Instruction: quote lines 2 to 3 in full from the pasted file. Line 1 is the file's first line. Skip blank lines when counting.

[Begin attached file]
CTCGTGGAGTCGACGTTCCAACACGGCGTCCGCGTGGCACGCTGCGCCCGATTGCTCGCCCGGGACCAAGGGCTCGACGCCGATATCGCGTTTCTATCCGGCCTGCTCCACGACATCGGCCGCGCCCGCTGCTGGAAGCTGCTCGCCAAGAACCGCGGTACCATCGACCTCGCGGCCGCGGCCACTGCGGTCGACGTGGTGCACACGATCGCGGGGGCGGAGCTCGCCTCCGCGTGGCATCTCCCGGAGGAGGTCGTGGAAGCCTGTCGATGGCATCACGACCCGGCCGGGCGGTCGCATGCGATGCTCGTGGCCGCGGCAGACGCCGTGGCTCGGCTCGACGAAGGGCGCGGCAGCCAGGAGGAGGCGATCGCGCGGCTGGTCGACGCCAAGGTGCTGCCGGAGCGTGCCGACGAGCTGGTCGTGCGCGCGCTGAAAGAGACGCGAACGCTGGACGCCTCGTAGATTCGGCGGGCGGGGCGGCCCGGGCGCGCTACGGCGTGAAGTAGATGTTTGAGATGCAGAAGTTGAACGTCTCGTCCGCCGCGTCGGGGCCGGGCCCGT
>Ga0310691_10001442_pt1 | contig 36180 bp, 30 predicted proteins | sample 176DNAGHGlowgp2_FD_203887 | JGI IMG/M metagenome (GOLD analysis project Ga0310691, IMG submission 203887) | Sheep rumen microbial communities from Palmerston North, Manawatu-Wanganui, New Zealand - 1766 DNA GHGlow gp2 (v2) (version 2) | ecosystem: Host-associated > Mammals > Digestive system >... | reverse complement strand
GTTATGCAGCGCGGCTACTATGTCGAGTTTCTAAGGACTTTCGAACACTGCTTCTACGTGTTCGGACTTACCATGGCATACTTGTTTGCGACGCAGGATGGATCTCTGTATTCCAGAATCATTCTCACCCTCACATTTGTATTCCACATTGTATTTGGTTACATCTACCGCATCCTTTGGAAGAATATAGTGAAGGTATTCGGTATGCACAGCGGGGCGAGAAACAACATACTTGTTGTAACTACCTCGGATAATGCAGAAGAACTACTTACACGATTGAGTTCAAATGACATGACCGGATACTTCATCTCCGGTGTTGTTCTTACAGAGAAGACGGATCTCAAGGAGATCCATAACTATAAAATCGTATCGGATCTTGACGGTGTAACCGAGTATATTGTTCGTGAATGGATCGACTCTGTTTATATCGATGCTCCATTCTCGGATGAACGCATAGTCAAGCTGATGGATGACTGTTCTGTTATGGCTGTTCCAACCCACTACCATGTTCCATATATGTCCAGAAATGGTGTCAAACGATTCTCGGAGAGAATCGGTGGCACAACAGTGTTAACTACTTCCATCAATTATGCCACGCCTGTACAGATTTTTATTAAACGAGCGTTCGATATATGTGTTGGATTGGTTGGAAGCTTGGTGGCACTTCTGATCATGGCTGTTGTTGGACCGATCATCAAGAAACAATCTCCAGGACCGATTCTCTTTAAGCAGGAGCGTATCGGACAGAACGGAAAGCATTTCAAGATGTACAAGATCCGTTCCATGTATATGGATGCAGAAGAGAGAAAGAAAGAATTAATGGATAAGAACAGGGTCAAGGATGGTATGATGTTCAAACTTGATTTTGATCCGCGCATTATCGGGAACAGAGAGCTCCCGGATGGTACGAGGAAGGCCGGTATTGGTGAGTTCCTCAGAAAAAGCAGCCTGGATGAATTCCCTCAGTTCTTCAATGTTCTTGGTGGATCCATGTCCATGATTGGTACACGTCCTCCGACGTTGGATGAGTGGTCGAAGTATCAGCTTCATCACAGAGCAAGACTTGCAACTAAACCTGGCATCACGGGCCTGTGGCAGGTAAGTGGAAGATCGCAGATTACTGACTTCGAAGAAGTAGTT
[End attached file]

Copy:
>Ga0310691_10001442_pt1 | contig 36180 bp, 30 predicted proteins | sample 176DNAGHGlowgp2_FD_203887 | JGI IMG/M metagenome (GOLD analysis project Ga0310691, IMG submission 203887) | Sheep rumen microbial communities from Palmerston North, Manawatu-Wanganui, New Zealand - 1766 DNA GHGlow gp2 (v2) (version 2) | ecosystem: Host-associated > Mammals > Digestive system >... | reverse complement strand
GTTATGCAGCGCGGCTACTATGTCGAGTTTCTAAGGACTTTCGAACACTGCTTCTACGTGTTCGGACTTACCATGGCATACTTGTTTGCGACGCAGGATGGATCTCTGTATTCCAGAATCATTCTCACCCTCACATTTGTATTCCACATTGTATTTGGTTACATCTACCGCATCCTTTGGAAGAATATAGTGAAGGTATTCGGTATGCACAGCGGGGCGAGAAACAACATACTTGTTGTAACTACCTCGGATAATGCAGAAGAACTACTTACACGATTGAGTTCAAATGACATGACCGGATACTTCATCTCCGGTGTTGTTCTTACAGAGAAGACGGATCTCAAGGAGATCCATAACTATAAAATCGTATCGGATCTTGACGGTGTAACCGAGTATATTGTTCGTGAATGGATCGACTCTGTTTATATCGATGCTCCATTCTCGGATGAACGCATAGTCAAGCTGATGGATGACTGTTCTGTTATGGCTGTTCCAACCCACTACCATGTTCCATATATGTCCAGAAATGGTGTCAAACGATTCTCGGAGAGAATCGGTGGCACAACAGTGTTAACTACTTCCATCAATTATGCCACGCCTGTACAGATTTTTATTAAACGAGCGTTCGATATATGTGTTGGATTGGTTGGAAGCTTGGTGGCACTTCTGATCATGGCTGTTGTTGGACCGATCATCAAGAAACAATCTCCAGGACCGATTCTCTTTAAGCAGGAGCGTATCGGACAGAACGGAAAGCATTTCAAGATGTACAAGATCCGTTCCATGTATATGGATGCAGAAGAGAGAAAGAAAGAATTAATGGATAAGAACAGGGTCAAGGATGGTATGATGTTCAAACTTGATTTTGATCCGCGCATTATCGGGAACAGAGAGCTCCCGGATGGTACGAGGAAGGCCGGTATTGGTGAGTTCCTCAGAAAAAGCAGCCTGGATGAATTCCCTCAGTTCTTCAATGTTCTTGGTGGATCCATGTCCATGATTGGTACACGTCCTCCGACGTTGGATGAGTGGTCGAAGTATCAGCTTCATCACAGAGCAAGACTTGCAACTAAACCTGGCATCACGGGCCTGTGGCAGGTAAGTGGAAGATCGCAGATTACTGACTTCGAAGAAGTAGTT